Recording Acoustic Guitar

suthol

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Knowing that we all have perfect voices means we don't need to consider pitch correction which is problematic when you have a voice and instrument recorded at the same time.

You can correct the vox track but can't do anything with vocal bleed into the instrument mic and if it ain't close it ain't good.
 

loudboy

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A lot of good advice here. I also do like singing and playing at the same time, so it will feel weird for the first little bit, but Im sure I will get used to it.
This can be very tricky if you haven't done it before, or aren't used to it - you need to do it however gets you the best take of the song.

Especially with solo Vox/A Gtr, the performer is really locked into playing/singing and the feel of the song can suffer tremendously, if it's not done together.

Try it both ways and you should be able to immediately tell if it's not working. The song is king - don't compromise for the sake of making production easier. A great take with somewhat substandard sonics will trump something that sounds a little better but doesn't feel right.

As for miking, here's a few samples of some stuff I've done in the past few year, all recorded live in untreated Living Rooms, with various gear and mic techniques.

This is a Soundelux U195 on Vox, and a Neumann KM-184/Royer R-121 in M/S on A Gtr:



This is a Warm Audio WA-67 in Figure-8 on Vox, and an Ear Trumpet Labs Myrtle on A Gtr. I absolutely LOVE the ETL stuff - truly captures the sound of the instrument, in this case a Martin D-35. He was super free with the time, but no way could he do that separately.



This is the U-195 on Vox, and a pair of KM-184s, spaced pair, on the A Gtr.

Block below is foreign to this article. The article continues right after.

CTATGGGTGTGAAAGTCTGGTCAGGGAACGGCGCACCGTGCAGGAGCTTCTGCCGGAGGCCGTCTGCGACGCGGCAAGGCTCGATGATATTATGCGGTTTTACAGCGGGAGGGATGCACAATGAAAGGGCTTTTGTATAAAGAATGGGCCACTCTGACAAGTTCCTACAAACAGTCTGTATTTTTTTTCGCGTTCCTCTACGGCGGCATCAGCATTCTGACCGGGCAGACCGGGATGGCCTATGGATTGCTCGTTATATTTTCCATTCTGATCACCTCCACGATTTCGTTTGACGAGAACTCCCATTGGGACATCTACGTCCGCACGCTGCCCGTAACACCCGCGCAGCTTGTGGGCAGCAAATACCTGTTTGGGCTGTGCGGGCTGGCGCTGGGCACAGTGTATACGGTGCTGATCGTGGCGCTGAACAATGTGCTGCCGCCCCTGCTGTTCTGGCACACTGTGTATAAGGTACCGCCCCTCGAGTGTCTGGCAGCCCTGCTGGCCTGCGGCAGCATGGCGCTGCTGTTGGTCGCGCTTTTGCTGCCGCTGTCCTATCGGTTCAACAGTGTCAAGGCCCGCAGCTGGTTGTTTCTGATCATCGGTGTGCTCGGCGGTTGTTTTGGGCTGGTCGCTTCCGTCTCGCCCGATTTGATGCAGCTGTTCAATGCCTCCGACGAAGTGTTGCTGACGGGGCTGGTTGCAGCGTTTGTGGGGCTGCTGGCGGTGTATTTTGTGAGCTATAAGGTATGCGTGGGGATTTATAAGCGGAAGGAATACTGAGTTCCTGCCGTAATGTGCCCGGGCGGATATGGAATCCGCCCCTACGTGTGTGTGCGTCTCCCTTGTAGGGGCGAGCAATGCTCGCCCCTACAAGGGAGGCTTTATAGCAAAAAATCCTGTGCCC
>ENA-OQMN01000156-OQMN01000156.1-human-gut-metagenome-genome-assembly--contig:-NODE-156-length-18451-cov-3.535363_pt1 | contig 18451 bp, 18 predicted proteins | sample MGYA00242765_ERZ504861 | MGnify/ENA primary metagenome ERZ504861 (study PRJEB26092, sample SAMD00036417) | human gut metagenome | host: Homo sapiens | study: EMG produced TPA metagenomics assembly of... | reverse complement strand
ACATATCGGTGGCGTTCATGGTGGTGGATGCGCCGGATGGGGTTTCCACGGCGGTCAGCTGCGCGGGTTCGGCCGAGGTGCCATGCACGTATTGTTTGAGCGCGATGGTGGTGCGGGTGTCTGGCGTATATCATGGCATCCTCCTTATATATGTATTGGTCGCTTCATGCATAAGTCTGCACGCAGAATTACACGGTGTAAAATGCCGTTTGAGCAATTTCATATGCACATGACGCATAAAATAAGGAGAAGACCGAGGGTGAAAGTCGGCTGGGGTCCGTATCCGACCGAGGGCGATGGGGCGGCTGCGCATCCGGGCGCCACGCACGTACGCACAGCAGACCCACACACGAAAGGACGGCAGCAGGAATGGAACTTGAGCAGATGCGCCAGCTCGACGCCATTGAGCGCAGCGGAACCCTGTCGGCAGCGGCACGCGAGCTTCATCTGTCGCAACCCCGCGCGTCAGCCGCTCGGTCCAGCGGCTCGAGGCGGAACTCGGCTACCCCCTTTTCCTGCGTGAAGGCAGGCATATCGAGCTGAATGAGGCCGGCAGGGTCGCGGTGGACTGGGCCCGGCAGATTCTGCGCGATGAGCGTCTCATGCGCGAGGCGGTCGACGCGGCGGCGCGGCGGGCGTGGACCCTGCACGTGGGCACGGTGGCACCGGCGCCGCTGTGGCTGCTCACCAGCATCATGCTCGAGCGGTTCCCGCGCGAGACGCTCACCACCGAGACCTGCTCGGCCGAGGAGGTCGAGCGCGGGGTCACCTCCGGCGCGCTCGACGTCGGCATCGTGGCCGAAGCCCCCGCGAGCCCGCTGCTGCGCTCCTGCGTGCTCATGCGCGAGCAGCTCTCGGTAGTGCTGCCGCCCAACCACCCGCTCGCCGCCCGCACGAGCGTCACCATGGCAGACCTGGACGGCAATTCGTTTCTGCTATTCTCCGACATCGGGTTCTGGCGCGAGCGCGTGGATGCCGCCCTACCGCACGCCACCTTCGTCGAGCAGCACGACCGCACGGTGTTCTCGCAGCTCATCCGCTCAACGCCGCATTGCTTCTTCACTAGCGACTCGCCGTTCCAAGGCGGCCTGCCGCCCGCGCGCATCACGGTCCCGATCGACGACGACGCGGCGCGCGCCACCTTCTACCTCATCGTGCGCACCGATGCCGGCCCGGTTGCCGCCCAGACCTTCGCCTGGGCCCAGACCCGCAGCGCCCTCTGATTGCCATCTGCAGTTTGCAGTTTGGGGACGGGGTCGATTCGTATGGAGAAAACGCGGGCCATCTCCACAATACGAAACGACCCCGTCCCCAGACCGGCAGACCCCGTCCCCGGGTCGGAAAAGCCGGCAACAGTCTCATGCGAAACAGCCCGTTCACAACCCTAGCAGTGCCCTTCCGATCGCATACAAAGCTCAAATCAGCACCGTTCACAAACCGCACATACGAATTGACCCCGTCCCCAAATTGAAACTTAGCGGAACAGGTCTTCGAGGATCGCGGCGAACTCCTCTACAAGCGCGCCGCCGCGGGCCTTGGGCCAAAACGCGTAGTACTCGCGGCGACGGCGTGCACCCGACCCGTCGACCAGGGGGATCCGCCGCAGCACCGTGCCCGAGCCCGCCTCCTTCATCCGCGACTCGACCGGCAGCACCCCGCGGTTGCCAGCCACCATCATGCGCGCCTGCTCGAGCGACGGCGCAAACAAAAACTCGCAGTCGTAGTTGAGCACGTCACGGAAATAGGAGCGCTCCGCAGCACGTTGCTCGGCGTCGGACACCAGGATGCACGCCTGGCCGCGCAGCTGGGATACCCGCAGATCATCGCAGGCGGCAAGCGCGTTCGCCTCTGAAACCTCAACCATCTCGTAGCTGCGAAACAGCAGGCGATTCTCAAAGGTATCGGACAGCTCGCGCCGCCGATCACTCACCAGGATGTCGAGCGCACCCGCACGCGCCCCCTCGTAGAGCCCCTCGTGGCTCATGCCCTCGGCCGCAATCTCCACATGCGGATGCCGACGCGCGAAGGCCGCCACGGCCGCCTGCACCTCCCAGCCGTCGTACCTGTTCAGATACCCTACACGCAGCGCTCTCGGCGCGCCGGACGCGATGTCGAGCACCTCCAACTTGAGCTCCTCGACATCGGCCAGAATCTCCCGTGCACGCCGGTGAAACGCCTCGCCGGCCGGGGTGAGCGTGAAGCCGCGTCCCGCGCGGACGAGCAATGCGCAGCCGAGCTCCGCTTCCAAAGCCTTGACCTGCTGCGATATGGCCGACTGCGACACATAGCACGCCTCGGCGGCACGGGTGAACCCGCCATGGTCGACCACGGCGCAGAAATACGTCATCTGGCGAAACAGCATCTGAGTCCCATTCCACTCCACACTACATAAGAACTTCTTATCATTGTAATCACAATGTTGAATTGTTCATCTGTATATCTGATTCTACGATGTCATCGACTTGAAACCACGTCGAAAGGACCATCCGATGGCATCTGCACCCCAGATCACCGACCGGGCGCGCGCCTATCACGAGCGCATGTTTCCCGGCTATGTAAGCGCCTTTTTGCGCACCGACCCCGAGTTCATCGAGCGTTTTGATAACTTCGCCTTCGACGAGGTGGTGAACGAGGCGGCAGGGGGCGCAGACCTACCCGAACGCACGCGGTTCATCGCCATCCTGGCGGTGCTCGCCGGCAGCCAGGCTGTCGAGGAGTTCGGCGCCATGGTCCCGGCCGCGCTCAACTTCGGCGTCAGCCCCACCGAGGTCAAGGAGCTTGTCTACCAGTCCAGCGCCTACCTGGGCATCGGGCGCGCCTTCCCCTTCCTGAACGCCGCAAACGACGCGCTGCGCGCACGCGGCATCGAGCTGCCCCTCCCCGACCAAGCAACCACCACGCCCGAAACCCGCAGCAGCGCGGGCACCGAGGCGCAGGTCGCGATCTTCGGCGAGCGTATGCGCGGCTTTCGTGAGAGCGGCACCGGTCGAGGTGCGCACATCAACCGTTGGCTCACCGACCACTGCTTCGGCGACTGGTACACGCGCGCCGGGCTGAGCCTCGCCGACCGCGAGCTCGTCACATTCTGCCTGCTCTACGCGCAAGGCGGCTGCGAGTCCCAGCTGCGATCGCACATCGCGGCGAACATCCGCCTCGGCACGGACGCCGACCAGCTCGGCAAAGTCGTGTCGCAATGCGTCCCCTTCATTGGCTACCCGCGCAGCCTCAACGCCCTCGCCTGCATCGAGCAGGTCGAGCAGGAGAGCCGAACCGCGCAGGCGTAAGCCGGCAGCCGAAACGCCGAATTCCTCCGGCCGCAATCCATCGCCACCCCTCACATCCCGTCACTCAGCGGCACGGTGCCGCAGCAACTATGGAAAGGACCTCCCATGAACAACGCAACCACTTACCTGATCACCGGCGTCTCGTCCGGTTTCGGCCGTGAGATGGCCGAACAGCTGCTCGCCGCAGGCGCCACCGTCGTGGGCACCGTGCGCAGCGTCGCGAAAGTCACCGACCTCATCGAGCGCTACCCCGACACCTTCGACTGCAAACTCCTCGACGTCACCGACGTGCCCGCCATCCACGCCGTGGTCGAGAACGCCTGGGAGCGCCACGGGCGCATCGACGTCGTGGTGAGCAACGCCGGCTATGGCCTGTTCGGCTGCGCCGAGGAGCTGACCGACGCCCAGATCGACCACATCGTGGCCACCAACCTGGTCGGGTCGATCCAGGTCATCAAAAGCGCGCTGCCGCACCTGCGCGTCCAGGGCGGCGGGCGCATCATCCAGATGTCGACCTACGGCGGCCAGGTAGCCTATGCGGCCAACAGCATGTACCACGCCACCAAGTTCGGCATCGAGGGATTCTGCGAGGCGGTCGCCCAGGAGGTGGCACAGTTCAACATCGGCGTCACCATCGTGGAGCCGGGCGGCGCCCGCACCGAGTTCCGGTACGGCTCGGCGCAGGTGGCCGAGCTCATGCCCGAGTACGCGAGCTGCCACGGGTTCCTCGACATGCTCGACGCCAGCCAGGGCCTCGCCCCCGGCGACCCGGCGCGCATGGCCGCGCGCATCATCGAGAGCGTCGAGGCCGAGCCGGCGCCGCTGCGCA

This is an Audio-Technica ATM-25 on Vox, and a KM-184 on A Gtr. This was a quickie songwriting demo, and the ATM-25 is a large diaphragm dynamic mic, primarily used for kick drum, but worked very well on his voice.

 

kbold

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Knowing that we all have perfect voices means we don't need to consider pitch correction which is problematic when you have a voice and instrument recorded at the same time.

You can correct the vox track but can't do anything with vocal bleed into the instrument mic and if it ain't close it ain't good.
Recording the vocal and instrument tracks separately works better for me. No bleed, and if I'm not happy with one, I only have to re-record that one.

My preferred method for recording acoustic is to record both direct and mic'd: then I can mix and match.
 

Mjea80

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Knowing that we all have perfect voices means we don't need to consider pitch correction which is problematic when you have a voice and instrument recorded at the same time.

You can correct the vox track but can't do anything with vocal bleed into the instrument mic and if it ain't close it ain't good.
Yes this is one of the main reasons I will be recording my tracks separately. Thanks for the reminder :)